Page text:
Among the fine websites that describe the renown "Market for 'Lemons'" theory are these pair:

- http://en.wikipedia.org/wiki/The_Market_for_Lemons

- http://courses.temple.edu/economics/Econ_92/Game_Lectures/11th-Lemons/market_for_lemons.htm

Byfield writes in the piece:
Quoting:On the one hand, free desktops need to innovate steadily, both to attract developers and to stay competitive with proprietary rivals. On the other hand, although many developers disregard users, unsatisfied users may move on and risk reducing a desktop project's influence.
Byfield paints this picture for developers of free desktops vs. their "unsatisfied users" as quite the reverse from the "Market for Lemons" model described and illustrated at sites such as the above. Instead of the quality of free desktops getting dragged down to "lemons" through sub-optimal user choice, the quality of free desktops is likely (and eventually) to rise to the high and acceptable level that users wish to use.

And that perceptive rise in desktop quality and acceptance is likely to be a very POSITIVE development !


Sep 16, 2011
9:37 PM EDT
Larry I disagree, GNOM3# is unusable, for my use case, as is Unity, as was KDE4 (that being the reason I abandoned KDE for GNOME on my desktop). Even though GNOME met most of my requirements I still had to consider what I could do without.

GNOME3 and Unity may one day become usable, though I doubt it, they appear to have decided we must all use tablets and other touch interfaces. On the other hand KDE4 appears to actually - Finally - living up to the promise that got me so excited, and so disappointed, when early versions were released, and not only failed to come close to that promise, but also abandoned all the functionality I depended on.

Sep 16, 2011
9:53 PM EDT
I hear what you're saying, tracyanne, but I don't agree with your definition of "unusable."

Define "usable" or "unusable" -- To me, if it runs and can be used, whether you choose to or not, or even though you might have to learn a whole new skill set (worst case scenario) or if it "operates" but not to in a way you're accustomed to, it's still "usable" -- maybe not by you but by someone.

If it doesn't do anything, can't activate programs, doesn't advance past xorg.conf, or doesn't allow you to do what you need to do because -- important point here -- because it provides you with nothing but a blank screen, for example, then it's "unusable."

The degree to which you can "use" it might vary. But saying that GNOME 3, Unity and KDE 4 were/are "unusable" when people were/are actually using them is inaccurate.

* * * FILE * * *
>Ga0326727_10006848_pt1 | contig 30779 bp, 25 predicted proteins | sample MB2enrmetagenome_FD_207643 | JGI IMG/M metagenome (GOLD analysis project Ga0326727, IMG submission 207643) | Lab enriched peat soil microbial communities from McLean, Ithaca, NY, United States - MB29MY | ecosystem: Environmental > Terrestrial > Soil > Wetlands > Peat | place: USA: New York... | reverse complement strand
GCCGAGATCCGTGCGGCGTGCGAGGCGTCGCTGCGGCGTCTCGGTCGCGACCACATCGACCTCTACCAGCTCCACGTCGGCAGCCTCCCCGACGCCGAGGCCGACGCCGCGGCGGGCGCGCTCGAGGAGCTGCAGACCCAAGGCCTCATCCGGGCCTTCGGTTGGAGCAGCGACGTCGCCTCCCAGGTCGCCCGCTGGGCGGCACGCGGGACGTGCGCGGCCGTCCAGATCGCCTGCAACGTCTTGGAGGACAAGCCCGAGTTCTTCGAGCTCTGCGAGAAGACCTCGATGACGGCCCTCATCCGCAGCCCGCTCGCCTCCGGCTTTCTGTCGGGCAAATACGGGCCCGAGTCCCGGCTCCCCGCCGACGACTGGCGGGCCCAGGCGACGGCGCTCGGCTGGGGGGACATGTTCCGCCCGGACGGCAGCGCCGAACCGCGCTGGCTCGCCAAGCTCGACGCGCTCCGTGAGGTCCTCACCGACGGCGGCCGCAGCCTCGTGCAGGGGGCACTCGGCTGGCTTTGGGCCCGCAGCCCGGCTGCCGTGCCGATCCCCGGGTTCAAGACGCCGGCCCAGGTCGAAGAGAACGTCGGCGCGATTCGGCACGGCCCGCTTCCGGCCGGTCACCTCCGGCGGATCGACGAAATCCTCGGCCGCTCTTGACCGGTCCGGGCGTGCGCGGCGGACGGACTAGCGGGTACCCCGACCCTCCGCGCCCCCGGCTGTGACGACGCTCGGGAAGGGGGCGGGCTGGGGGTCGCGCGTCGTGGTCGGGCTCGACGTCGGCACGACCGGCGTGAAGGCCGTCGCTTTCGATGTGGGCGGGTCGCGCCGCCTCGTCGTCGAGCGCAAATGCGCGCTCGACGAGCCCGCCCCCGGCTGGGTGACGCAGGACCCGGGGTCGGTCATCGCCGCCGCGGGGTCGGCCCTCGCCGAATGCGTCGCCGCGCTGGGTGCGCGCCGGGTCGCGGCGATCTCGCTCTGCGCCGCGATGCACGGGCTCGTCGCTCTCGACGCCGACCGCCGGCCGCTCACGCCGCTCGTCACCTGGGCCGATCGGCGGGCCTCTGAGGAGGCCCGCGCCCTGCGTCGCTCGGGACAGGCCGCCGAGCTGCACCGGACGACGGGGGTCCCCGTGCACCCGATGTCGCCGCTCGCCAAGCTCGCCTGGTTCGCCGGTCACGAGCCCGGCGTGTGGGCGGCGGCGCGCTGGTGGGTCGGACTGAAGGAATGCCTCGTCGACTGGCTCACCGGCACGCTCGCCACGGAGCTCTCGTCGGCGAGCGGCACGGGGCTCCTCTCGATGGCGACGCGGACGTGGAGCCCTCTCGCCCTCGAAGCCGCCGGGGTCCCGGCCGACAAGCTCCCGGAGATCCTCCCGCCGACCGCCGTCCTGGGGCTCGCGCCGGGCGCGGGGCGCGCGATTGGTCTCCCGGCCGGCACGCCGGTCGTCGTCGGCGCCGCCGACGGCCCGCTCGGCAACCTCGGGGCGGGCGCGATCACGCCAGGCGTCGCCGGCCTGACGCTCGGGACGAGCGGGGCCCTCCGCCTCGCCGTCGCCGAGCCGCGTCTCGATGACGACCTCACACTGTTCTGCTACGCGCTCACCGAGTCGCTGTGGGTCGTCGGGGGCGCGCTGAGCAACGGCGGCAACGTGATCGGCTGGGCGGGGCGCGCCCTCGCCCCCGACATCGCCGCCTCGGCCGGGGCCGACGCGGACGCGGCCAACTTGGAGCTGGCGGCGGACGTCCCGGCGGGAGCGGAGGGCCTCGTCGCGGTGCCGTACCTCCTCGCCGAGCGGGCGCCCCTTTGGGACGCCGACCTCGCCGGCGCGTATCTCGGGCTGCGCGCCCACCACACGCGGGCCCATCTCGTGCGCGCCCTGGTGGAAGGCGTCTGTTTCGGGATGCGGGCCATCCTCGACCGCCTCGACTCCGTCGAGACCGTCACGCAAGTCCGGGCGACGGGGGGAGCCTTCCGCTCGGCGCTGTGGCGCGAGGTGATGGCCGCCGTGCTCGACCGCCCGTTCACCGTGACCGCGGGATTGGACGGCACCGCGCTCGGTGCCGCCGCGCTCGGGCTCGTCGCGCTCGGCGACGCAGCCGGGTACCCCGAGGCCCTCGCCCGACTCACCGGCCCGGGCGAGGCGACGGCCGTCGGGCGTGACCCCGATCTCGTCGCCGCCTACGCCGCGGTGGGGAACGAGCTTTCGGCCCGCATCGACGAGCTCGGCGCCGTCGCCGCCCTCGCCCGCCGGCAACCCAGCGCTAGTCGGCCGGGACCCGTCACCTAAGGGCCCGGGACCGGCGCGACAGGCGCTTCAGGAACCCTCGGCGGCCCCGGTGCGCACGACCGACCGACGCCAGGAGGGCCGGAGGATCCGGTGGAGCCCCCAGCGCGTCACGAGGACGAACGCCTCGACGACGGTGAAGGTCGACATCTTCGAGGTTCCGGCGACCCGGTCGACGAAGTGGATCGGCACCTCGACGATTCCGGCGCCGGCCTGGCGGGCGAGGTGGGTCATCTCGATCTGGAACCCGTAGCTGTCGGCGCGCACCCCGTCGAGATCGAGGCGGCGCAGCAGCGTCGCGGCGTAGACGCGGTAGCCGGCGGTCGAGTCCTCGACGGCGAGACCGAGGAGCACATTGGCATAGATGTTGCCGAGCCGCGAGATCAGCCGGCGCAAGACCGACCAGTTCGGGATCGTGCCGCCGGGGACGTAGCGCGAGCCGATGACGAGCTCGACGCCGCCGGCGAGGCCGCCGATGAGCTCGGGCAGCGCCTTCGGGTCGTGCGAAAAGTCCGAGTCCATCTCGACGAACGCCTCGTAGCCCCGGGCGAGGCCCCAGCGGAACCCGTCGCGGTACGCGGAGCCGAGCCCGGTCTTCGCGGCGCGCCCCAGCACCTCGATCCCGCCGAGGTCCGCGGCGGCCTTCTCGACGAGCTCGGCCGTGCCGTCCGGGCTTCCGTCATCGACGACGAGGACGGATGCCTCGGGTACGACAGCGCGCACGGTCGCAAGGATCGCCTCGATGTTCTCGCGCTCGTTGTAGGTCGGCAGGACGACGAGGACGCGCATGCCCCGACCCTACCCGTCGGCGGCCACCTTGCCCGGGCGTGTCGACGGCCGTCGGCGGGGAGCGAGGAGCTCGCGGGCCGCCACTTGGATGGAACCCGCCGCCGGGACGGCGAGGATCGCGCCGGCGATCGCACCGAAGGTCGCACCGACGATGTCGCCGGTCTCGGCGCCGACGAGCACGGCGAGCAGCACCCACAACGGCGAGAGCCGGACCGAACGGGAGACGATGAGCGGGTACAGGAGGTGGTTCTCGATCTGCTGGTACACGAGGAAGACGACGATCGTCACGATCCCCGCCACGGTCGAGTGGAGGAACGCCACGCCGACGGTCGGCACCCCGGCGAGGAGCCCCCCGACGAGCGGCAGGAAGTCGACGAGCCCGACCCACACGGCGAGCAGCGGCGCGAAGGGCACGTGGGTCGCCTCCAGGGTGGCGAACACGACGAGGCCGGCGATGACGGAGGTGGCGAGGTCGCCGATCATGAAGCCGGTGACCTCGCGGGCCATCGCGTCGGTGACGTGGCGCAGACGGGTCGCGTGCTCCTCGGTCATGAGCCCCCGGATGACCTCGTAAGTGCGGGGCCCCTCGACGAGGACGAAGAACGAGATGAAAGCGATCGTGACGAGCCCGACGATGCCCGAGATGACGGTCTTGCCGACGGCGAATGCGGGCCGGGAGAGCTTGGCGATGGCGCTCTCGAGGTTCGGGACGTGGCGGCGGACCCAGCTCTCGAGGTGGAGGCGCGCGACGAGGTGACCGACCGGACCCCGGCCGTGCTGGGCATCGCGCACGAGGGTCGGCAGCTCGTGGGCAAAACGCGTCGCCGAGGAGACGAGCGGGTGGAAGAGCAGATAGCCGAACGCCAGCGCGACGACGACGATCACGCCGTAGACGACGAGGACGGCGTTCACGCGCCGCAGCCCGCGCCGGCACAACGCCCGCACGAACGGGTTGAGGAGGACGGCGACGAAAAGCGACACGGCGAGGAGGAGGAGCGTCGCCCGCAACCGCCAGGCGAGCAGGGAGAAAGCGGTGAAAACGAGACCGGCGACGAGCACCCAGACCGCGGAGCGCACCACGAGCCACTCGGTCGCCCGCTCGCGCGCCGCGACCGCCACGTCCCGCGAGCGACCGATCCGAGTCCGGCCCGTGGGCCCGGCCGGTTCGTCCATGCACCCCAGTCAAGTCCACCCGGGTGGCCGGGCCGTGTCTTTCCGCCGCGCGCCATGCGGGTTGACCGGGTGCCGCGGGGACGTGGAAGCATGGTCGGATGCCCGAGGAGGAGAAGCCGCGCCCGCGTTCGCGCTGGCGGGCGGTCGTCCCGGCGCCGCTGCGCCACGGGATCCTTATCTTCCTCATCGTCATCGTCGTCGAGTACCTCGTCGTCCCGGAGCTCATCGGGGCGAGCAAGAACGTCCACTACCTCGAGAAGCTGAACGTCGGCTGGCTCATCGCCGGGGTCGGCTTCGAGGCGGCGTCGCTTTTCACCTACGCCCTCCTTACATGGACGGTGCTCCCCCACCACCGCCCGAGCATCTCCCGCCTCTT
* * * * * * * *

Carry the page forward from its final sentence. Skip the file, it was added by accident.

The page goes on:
Sep 16, 2011
10:31 PM EDT
As you have pointed out it depends on your definition of usable. For my use case it's unusable. I might point out here that XFce is also unusable, by my defiition.

GNOME 2 is, and KDE4 looks like it might finally have got there... with the exception of the anoying way Dolphin and Konqueror have been implemented, although they are usable.

Sep 16, 2011
10:38 PM EDT
My definition is any interface as limiting in control as Apple, so Unity and Gnome 3 is pretty unusable practically no matter how you intellectually steer it. Anyway, let the market speaks for it self, I will resign my criticism once I start seeing Gnome3 and Unity interface in abundance on tablets. Otherwise it doesn't seem to make sense to design a mobile interface to be used with desktop productivity devices. I'm actually impressed with the Unity eye candies stuff, but I can't see how it will help me on daily basis of computer uses, from my limited tests of Unity and Gnome3, I never thought "wow this makes my life so much easier". I still have a difficult time getting on with Mac OS desktop environment, which Unity tries to emulate.

With that said, even Microsoft is jumping on ARM. It's time for Ubuntu to push for an 'official' ARM version, with their Wayland and Unity. I think their interface will be more received there. (Just makes sure not to get sue like Samsung.)

But I disagree about KDE4 not being usable.

Sep 28, 2011
1:06 PM EDT
tmx wrote:But I disagree about KDE4 not being usable.

By most accounts, the early versions of KDE4 were indeed unusable, for several reasons: missing functionality, but also bugginess and instability. When you expect your computer to run all day without crashing, something that crashes often is indeed "unusable".

That's pretty much all fixed now, finally.